Keep on Trudging

One of the primary reasons people stay in even life-threatening addictions is because they know the outcomes of their behavior. The human brain really likes being able to predict the future. Thus, people want their lives to be predictable even if what is predictable is absolutely painful and horrible and regretful.  Benjamin Hardy

As the saying goes, ‘better the hell you know than the hell you don’t’.

Stepping out of one’s comfort zone is difficult. It means change and change is always emotional. Somewhere along the line most of us developed a resistance to change. Trying something different removes the predictability in our lives and introduces the unknown and with the unknown comes the catastrophe mentality that it will turn out bad: it’s going to be a disaster we think. And we expect the worst possible outcome.

Taking that first step requires us to overcome fears: fear of the unknown, fear of what others might say about us, fear about the outcome, fear about our own abilities are a few of those fears. But the alternative to taking that next step? It’s staying where we are: if nothing changes, nothing changed. However, once you’ve done it, once you’ve stepped out of your comfort zone, you’ve expanded that very zone and made it part of your experience upon which you can draw strength. Now you can say to yourself, ‘I’ve gone skydiving,’ or ‘I’ve written a book’. You know what it’s about and that experience brings some stability back into your life.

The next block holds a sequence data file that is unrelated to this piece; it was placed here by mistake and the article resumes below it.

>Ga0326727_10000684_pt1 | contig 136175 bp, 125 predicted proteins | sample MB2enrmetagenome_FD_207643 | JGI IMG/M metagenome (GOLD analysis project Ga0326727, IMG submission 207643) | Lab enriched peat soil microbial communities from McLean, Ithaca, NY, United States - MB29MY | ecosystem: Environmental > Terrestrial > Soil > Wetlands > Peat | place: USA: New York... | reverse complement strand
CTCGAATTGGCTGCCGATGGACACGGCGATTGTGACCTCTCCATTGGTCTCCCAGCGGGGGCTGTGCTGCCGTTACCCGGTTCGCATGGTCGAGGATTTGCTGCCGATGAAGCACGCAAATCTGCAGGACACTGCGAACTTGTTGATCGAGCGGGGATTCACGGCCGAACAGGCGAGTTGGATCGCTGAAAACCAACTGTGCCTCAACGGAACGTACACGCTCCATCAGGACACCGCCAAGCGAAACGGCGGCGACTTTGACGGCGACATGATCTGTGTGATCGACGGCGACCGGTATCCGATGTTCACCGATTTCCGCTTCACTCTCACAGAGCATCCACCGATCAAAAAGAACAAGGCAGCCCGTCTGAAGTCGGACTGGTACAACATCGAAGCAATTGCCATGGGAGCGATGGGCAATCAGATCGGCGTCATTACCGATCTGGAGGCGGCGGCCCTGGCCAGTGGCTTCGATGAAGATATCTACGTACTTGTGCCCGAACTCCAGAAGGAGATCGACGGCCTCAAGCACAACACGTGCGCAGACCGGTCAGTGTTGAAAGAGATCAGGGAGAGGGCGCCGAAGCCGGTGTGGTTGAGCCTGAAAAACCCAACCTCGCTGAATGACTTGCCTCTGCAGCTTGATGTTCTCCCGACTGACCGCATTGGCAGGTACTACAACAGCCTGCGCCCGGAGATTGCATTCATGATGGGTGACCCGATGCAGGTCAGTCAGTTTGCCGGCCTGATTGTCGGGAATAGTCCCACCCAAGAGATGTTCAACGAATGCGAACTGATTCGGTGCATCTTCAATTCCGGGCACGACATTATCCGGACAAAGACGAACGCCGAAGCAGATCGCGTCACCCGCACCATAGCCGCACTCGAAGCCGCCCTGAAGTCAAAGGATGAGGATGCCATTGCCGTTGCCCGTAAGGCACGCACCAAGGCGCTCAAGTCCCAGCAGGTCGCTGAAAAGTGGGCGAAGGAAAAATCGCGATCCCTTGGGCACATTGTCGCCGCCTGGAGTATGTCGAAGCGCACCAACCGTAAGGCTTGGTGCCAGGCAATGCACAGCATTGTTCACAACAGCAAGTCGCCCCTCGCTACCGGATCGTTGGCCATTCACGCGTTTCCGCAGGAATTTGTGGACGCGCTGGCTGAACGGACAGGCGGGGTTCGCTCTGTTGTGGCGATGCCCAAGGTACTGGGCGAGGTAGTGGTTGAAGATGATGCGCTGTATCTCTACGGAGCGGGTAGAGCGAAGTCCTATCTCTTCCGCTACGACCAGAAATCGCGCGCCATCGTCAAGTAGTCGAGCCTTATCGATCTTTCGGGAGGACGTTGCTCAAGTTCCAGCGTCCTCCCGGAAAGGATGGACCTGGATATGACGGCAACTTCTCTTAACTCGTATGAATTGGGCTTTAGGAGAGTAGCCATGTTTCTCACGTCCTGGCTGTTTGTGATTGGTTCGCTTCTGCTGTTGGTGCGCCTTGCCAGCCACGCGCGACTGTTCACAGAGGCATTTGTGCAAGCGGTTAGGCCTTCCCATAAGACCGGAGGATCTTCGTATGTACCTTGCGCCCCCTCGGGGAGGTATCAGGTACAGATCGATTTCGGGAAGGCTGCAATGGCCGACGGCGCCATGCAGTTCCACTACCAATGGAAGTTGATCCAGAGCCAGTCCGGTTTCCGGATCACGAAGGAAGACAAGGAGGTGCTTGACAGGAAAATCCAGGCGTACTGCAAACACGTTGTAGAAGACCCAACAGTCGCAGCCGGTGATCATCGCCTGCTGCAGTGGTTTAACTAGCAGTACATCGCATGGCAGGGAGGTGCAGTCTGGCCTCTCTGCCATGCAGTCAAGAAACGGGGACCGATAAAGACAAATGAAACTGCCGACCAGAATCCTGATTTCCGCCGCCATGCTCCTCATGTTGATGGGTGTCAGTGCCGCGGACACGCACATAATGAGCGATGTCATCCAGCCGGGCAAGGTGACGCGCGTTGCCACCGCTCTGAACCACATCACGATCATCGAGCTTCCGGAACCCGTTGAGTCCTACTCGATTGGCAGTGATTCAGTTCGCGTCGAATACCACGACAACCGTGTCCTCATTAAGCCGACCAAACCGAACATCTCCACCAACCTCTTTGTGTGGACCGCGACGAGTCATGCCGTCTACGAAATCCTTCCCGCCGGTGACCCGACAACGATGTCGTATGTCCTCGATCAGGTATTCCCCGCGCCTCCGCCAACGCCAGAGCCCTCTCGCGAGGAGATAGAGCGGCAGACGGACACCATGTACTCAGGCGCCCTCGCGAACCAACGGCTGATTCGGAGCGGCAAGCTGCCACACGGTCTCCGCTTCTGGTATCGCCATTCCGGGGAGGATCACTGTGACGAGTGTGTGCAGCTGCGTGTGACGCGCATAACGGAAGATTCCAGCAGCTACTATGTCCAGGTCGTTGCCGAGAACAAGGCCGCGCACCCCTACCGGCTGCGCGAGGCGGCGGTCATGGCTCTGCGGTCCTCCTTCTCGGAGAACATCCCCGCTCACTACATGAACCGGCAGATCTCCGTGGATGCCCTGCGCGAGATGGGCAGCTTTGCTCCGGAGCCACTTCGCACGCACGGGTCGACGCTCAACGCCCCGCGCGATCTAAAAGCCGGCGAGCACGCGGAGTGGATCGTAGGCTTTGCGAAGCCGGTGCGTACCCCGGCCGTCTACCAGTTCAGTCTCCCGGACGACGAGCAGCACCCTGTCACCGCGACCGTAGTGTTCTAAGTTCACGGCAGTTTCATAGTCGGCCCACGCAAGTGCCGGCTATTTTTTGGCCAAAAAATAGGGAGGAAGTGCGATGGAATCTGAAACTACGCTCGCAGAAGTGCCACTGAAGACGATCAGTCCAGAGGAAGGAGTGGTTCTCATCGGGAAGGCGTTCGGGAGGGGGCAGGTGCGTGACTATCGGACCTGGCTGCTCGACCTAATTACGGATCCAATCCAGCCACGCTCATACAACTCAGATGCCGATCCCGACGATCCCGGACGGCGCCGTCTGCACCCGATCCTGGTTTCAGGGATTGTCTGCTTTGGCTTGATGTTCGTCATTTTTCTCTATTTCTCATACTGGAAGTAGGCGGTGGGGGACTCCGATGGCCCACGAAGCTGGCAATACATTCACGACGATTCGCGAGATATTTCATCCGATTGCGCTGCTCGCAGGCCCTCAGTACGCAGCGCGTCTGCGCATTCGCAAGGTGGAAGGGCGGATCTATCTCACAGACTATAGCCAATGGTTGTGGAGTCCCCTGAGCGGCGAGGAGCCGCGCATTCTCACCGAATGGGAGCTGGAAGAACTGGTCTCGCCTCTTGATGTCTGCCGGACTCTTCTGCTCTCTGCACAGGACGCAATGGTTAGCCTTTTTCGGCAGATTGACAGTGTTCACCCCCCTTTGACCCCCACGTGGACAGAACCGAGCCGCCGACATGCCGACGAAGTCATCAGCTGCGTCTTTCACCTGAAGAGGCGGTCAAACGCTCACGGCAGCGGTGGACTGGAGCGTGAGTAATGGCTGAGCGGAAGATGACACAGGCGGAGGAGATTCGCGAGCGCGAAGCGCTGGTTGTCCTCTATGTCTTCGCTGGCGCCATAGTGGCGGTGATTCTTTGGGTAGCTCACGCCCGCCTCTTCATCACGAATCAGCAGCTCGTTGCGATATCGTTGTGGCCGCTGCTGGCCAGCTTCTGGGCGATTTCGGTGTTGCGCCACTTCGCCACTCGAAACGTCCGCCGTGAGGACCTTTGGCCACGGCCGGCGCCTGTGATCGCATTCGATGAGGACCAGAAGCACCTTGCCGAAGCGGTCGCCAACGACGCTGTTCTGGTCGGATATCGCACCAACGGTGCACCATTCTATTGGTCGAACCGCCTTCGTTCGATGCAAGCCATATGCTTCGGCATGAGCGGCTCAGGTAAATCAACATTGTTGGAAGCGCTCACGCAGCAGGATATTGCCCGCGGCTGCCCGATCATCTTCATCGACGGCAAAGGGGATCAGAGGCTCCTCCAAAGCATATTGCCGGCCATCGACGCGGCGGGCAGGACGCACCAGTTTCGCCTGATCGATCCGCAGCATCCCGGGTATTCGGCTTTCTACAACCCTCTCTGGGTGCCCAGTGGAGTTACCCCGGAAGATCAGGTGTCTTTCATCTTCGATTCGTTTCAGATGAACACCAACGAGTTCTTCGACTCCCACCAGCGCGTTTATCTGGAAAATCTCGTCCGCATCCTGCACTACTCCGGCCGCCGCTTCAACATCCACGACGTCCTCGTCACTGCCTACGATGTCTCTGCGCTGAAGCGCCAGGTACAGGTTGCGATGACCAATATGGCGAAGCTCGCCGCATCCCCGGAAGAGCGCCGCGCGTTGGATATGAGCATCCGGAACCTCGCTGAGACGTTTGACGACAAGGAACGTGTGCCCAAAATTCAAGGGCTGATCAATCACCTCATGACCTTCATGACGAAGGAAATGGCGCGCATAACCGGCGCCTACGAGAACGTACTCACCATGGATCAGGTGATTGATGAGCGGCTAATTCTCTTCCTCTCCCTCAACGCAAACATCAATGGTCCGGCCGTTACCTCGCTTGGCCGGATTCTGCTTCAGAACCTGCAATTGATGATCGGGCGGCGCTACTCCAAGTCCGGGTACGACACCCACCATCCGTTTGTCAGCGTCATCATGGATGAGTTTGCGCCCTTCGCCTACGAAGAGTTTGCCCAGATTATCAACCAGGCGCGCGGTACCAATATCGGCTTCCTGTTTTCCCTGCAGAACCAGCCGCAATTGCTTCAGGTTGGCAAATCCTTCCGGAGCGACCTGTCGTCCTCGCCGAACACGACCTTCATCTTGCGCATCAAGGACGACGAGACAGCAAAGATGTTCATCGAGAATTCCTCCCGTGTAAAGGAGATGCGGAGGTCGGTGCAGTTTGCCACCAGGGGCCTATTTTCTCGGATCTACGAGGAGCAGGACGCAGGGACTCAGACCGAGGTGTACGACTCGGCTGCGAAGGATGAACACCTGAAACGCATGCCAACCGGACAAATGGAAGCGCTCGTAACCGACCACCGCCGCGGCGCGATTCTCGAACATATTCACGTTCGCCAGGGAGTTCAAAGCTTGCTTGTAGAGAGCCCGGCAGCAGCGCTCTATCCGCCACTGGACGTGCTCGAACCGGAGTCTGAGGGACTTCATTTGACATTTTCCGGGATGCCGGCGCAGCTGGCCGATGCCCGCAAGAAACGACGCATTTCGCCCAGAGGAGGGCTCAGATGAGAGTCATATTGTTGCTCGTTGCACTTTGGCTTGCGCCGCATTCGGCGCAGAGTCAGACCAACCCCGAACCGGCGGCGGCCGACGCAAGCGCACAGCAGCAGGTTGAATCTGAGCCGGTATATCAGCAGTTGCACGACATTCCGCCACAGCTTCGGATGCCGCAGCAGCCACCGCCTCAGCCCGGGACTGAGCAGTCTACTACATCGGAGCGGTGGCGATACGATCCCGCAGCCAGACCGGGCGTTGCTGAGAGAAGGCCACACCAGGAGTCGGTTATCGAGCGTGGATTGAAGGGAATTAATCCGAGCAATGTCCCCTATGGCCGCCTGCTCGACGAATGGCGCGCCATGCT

Adventures only happen to the adventurous.  Benjamin Hardy

boulder cascade creek environment

Photo by Pixabay on

Staying in one spot might be fine if you’re a rock. At least you give the moss a spot to grow. But that’s not the path of people. We are meant to move, to grow and to inspire and we can’t do that if we are stuck in one place. We must move forward, take that step into the unknown, face our uncertainties and fears. It’s all part of the adventure of life. Tryinsomething new and taking risks

There’s a saying that what doesn’t kill us makes us stronger. Another way of saying it is that we will survive everything until we don’t. And guess what? You have survived everyone of the catastrophes in your life so far because they weren’t catastrophes, only unfounded fears. I like to say that it’s not the end of the world until it’s the end of the world. It’s not just surviving, it’s growing and thriving. If I look at life as an adventure then I have adventure. I just can’t stay where I am and expect to change. I can’t be like the water in a stagnant pond, I have to flow and move in order to stay fresh and renew myself.

I want to grow. I want to expand. I want to learn.

Be Good to Yourself